20. Oh, I also have no pretensions on my physical attractiveness. Even at my smallest, I was 20 lbs heavier than my absolutely beautiful, smart, kind, wonderful roommate. If I were male, I know how I would have wanted to date out of the two off us, and it would not have been me.

    Comment by Tigersue — November 19, 2007 @ 4:02 pm

  21. bret,

    let me introduce you to a girl…

    Comment by mfranti — November 19, 2007 @ 4:18 pm

  22. bret,
    I know several, too…. :)

    Comment by m&m — November 19, 2007 @ 4:24 pm

  23. Hey, not fair! I purposely did not say “Bret, I have a girl for you…” out of respect –so I get to set him up first! :)

    Comment by Cheryl — November 19, 2007 @ 4:29 pm

  24. wait…i forgot something


    i feel better now.

    Comment by mfranti — November 19, 2007 @ 4:35 pm

  25. Hey — if we’re setting people up, don’t forget the faithful, single gay guy.



    Comment by Silus Grok — November 19, 2007 @ 4:48 pm

  26. so on a serious note, how many of you women out there have been on the receiving end of being too independent and successful?

    I was 25 or 26 when I joined the church. I lived in a nice little house overlooking aliso viejo, CA. I was a broker,snowboard instructor and I made more money than most folks ever dream making. oh yeah, and i had a daughter.

    so…dating mormon boys from the singles ward was like dating in high school. AWKWARD. I swear they didn’t know what to do with me. I guess my standard was too high? I expected them to act like men and not little boys.
    But I kept a stiff upper lip, and did what any good mormon girl would do in order to get to the temple.(actually, marriage wasn’t really on my mind.)

    yeah, it was all me. I was too.. I don’t know…opinionated? wealthy? independent? ohh yeah, i remember–to much of a mom.

    i’m not disagreeing with your thoughts, rusty. (i may have developed a blog crush on you because you do have a good sense of humor.) it’s just that I know many women who, really have a lot to offer and yet, their independence is a turn off to some men.

    oh yeah, be nice folks. there are real women out there who suffer from this and this discussion is a bit harsh.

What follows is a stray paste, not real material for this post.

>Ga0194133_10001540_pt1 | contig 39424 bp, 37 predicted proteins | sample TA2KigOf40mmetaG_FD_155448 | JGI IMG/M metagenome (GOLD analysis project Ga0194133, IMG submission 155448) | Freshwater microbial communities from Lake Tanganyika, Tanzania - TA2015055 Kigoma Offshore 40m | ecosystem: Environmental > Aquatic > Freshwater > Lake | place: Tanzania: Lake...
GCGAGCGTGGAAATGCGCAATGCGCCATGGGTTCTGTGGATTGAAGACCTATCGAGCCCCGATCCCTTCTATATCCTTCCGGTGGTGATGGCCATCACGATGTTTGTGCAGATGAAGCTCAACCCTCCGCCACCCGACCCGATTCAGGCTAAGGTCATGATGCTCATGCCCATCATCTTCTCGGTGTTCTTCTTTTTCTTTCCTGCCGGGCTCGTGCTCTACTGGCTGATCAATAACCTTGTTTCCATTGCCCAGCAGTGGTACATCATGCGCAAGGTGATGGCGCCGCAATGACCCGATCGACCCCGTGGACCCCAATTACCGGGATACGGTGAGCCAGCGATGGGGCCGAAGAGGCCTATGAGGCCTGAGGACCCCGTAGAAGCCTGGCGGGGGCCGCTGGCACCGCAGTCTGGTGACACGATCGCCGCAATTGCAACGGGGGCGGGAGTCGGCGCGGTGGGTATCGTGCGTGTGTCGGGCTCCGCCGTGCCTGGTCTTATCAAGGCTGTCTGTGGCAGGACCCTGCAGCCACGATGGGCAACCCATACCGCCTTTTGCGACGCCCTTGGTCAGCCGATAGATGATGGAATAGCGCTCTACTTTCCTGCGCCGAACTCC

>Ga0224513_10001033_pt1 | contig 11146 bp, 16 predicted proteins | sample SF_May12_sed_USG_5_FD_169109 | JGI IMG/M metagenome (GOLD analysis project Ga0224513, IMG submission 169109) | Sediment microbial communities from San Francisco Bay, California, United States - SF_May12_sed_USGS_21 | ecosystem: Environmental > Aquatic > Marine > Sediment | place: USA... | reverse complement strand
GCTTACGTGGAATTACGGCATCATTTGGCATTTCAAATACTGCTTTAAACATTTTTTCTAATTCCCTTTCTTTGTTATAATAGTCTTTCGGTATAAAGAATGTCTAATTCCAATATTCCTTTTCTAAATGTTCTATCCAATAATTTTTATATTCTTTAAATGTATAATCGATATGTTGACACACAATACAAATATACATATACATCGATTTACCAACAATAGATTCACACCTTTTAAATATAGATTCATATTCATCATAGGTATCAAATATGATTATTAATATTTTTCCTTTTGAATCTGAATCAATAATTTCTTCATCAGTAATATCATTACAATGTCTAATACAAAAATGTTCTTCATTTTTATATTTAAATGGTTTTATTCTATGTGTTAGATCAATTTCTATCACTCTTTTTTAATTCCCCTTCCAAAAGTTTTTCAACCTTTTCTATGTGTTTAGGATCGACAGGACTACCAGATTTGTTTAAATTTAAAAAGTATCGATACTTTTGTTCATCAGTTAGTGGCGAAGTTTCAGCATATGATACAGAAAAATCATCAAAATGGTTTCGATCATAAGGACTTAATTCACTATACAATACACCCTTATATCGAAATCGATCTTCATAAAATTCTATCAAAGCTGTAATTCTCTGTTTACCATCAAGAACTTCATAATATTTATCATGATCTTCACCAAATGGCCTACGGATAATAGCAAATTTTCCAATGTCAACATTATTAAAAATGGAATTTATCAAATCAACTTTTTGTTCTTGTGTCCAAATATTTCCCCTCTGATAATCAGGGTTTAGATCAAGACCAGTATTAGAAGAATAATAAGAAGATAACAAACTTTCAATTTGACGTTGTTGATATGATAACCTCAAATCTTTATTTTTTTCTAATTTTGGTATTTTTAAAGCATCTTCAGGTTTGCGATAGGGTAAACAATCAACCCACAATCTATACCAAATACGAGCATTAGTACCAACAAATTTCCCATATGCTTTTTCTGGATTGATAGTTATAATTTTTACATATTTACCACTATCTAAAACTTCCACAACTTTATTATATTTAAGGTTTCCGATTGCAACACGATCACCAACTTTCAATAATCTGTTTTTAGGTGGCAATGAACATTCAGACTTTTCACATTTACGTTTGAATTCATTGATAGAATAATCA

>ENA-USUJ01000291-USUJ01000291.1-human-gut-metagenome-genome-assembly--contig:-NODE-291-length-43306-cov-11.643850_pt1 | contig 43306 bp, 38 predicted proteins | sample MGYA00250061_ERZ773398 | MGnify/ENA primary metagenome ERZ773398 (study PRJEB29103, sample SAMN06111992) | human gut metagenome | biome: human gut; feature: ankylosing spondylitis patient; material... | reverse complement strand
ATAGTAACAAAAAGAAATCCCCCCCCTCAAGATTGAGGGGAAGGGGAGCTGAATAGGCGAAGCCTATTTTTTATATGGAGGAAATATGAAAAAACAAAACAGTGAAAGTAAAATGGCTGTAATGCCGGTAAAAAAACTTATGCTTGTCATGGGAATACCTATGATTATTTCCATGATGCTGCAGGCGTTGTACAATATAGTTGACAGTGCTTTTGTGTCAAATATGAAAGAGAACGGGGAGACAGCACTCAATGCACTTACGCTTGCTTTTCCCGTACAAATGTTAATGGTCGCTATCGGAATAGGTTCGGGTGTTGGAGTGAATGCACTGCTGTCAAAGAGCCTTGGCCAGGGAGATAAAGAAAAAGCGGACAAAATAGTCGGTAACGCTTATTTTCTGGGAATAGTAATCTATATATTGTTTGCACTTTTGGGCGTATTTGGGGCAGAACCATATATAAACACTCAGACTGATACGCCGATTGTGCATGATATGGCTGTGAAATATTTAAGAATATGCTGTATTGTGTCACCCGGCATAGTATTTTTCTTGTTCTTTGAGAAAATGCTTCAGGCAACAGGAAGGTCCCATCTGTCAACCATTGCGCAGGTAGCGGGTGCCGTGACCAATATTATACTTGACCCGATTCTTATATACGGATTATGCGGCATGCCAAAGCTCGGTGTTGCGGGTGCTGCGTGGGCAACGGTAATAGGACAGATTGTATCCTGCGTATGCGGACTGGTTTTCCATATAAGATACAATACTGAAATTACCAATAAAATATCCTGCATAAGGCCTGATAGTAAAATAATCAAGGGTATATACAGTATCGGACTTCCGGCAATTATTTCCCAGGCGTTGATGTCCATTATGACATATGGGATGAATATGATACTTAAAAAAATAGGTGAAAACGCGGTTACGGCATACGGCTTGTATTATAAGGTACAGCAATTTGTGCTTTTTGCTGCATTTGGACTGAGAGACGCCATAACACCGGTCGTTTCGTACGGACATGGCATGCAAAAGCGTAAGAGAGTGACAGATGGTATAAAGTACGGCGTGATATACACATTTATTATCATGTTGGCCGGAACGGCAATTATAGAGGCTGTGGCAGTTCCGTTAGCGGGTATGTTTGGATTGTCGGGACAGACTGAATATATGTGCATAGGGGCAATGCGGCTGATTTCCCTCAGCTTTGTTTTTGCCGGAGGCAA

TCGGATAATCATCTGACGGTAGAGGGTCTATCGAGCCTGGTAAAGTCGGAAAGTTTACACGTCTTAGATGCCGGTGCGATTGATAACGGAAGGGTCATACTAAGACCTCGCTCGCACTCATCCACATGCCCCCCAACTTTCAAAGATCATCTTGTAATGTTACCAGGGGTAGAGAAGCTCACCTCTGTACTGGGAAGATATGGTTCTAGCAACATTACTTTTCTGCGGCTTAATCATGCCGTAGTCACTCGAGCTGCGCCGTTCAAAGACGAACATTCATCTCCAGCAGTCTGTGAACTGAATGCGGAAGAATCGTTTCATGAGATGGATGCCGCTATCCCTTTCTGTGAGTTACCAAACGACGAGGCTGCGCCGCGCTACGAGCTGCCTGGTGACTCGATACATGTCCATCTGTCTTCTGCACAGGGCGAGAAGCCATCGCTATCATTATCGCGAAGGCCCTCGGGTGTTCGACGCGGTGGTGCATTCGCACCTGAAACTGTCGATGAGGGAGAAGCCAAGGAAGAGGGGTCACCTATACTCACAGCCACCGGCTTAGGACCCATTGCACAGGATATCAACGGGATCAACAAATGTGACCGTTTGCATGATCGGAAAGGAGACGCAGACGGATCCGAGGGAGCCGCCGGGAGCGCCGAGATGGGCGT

Comment by mfranti — November 19, 2007 @ 5:04 pm

  27. silus,

    that would have been easier if you left out “faithful”

    i don’t know what to think? man?woman?

    i live about a mile from you. we could do coffee…i mean, herbal tea at the beehive tea room.

    Comment by mfranti — November 19, 2007 @ 5:11 pm

  28. Bret, meet Silus . . .


    Comment by Kaimi — November 19, 2007 @ 6:23 pm

  29. I don’t think it is so much smarts as…ambition? will?

    Based on my observations at BYU, I think many men there didn’t really know what to do with a woman with a plan. If you have one year left of college, isn’t it normal that you would have an idea of what comes next? Graduate school, internship, Peace Corps, job offer accros the country, mission, etc. Nothing too out there, yet a man (with his own plans) hears this and thinks “how will her graduate school in Chicago mesh with my program in Seattle?” cannot reconcile the 2, and moves on to someone with no plan to have to sort out.

    I don’t know how this pans out in non-campus single situations, although my guess is that men trend toward the younger single women.

    Comment by a spectator — November 19, 2007 @ 7:18 pm

  30. Interesting, I knew a lot of single guys in law school at BYU. What they were looking for were women who could think.

    Comment by Stephen M (Ethesis) — November 19, 2007 @ 8:06 pm

  31. Stephen M –

    We were already taken. (oh, snap!)

    Comment by Cheryl — November 19, 2007 @ 8:53 pm

  32. Sorry everyone. I should clarify and say that I’m not bitter TOWARDS girls (at least not that much>:) but more so bitter towards the fact those reasons exist and in me, no less. So please, I refer any set up through my facebook page Thank you:)


    Thanks but Silus and I have already met and things just didn’t work out. It’s intimidating with how independent and successful he is.

    Comment by Bret — November 19, 2007 @ 10:38 pm

  33. You’re too kind, Bret… but we both know it could never have worked — we were from two different worlds…
    Oh, and Cheryl: the Beehive Tearoom is AMAZING!

    Comment by Silus Grok — November 19, 2007 @ 11:59 pm

  34. Er… sorry, mfranti, I was looking at Cheryl’s name.